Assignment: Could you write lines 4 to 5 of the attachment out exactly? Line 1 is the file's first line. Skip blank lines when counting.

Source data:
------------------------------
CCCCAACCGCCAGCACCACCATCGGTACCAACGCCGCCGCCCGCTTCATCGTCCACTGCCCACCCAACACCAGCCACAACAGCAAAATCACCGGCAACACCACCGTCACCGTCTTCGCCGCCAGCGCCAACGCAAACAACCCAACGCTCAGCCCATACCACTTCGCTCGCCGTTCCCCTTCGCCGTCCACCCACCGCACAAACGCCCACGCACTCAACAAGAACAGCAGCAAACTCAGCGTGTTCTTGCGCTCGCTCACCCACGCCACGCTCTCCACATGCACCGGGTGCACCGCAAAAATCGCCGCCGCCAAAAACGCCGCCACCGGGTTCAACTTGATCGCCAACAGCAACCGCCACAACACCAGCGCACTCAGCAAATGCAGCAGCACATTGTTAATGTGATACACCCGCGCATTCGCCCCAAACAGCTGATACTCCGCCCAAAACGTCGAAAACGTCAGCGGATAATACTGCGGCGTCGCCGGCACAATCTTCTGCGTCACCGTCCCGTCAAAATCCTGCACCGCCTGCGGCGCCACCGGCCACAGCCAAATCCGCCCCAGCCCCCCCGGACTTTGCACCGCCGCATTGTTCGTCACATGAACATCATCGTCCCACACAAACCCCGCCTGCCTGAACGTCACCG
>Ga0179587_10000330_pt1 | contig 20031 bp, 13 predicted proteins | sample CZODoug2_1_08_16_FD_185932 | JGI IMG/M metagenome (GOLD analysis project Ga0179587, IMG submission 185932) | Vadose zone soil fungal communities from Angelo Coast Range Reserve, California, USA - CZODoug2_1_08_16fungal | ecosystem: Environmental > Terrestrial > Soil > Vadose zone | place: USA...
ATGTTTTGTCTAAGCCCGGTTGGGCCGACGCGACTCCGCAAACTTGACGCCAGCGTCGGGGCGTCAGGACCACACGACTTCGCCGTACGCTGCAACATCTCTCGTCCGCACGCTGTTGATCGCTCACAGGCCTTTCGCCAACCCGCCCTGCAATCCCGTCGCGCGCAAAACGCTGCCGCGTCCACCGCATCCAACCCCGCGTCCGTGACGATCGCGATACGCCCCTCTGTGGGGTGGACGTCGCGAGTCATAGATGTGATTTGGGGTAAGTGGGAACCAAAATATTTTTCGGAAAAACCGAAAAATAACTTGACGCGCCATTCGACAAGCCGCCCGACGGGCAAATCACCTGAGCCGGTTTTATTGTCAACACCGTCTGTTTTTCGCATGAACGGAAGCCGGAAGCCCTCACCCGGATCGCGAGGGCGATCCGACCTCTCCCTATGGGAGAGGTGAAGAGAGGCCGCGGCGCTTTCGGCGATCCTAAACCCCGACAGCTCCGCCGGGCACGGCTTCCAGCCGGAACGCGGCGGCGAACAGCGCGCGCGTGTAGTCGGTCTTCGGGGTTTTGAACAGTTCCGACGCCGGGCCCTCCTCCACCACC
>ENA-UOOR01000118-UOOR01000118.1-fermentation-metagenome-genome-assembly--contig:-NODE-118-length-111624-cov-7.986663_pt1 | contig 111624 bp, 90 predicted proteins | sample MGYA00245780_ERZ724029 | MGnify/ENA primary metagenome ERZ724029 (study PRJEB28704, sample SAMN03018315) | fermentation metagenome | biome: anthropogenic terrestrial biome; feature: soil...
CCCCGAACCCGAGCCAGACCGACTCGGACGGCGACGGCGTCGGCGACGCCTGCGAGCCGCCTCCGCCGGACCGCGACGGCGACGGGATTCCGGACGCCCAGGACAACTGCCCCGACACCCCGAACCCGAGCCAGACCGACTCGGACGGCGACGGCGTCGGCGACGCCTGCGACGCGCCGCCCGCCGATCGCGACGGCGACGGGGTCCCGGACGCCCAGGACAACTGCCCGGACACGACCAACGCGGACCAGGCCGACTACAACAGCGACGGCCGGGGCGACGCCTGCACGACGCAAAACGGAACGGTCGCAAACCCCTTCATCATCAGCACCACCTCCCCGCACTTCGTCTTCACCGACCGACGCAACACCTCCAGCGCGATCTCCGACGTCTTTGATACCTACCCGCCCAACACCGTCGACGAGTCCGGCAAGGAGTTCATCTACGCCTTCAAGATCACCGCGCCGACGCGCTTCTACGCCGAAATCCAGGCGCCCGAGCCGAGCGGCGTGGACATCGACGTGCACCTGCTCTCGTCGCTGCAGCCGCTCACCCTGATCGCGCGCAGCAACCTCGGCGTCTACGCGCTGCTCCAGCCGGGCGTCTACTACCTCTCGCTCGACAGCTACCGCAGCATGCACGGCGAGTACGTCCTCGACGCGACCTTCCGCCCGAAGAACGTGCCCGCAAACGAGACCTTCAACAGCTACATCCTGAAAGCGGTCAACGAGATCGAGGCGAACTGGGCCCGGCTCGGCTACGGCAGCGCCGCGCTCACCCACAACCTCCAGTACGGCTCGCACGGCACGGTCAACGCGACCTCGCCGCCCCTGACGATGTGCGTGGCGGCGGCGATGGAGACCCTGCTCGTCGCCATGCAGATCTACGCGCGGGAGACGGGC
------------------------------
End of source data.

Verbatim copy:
>ENA-UOOR01000118-UOOR01000118.1-fermentation-metagenome-genome-assembly--contig:-NODE-118-length-111624-cov-7.986663_pt1 | contig 111624 bp, 90 predicted proteins | sample MGYA00245780_ERZ724029 | MGnify/ENA primary metagenome ERZ724029 (study PRJEB28704, sample SAMN03018315) | fermentation metagenome | biome: anthropogenic terrestrial biome; feature: soil...
CCCCGAACCCGAGCCAGACCGACTCGGACGGCGACGGCGTCGGCGACGCCTGCGAGCCGCCTCCGCCGGACCGCGACGGCGACGGGATTCCGGACGCCCAGGACAACTGCCCCGACACCCCGAACCCGAGCCAGACCGACTCGGACGGCGACGGCGTCGGCGACGCCTGCGACGCGCCGCCCGCCGATCGCGACGGCGACGGGGTCCCGGACGCCCAGGACAACTGCCCGGACACGACCAACGCGGACCAGGCCGACTACAACAGCGACGGCCGGGGCGACGCCTGCACGACGCAAAACGGAACGGTCGCAAACCCCTTCATCATCAGCACCACCTCCCCGCACTTCGTCTTCACCGACCGACGCAACACCTCCAGCGCGATCTCCGACGTCTTTGATACCTACCCGCCCAACACCGTCGACGAGTCCGGCAAGGAGTTCATCTACGCCTTCAAGATCACCGCGCCGACGCGCTTCTACGCCGAAATCCAGGCGCCCGAGCCGAGCGGCGTGGACATCGACGTGCACCTGCTCTCGTCGCTGCAGCCGCTCACCCTGATCGCGCGCAGCAACCTCGGCGTCTACGCGCTGCTCCAGCCGGGCGTCTACTACCTCTCGCTCGACAGCTACCGCAGCATGCACGGCGAGTACGTCCTCGACGCGACCTTCCGCCCGAAGAACGTGCCCGCAAACGAGACCTTCAACAGCTACATCCTGAAAGCGGTCAACGAGATCGAGGCGAACTGGGCCCGGCTCGGCTACGGCAGCGCCGCGCTCACCCACAACCTCCAGTACGGCTCGCACGGCACGGTCAACGCGACCTCGCCGCCCCTGACGATGTGCGTGGCGGCGGCGATGGAGACCCTGCTCGTCGCCATGCAGATCTACGCGCGGGAGACGGGC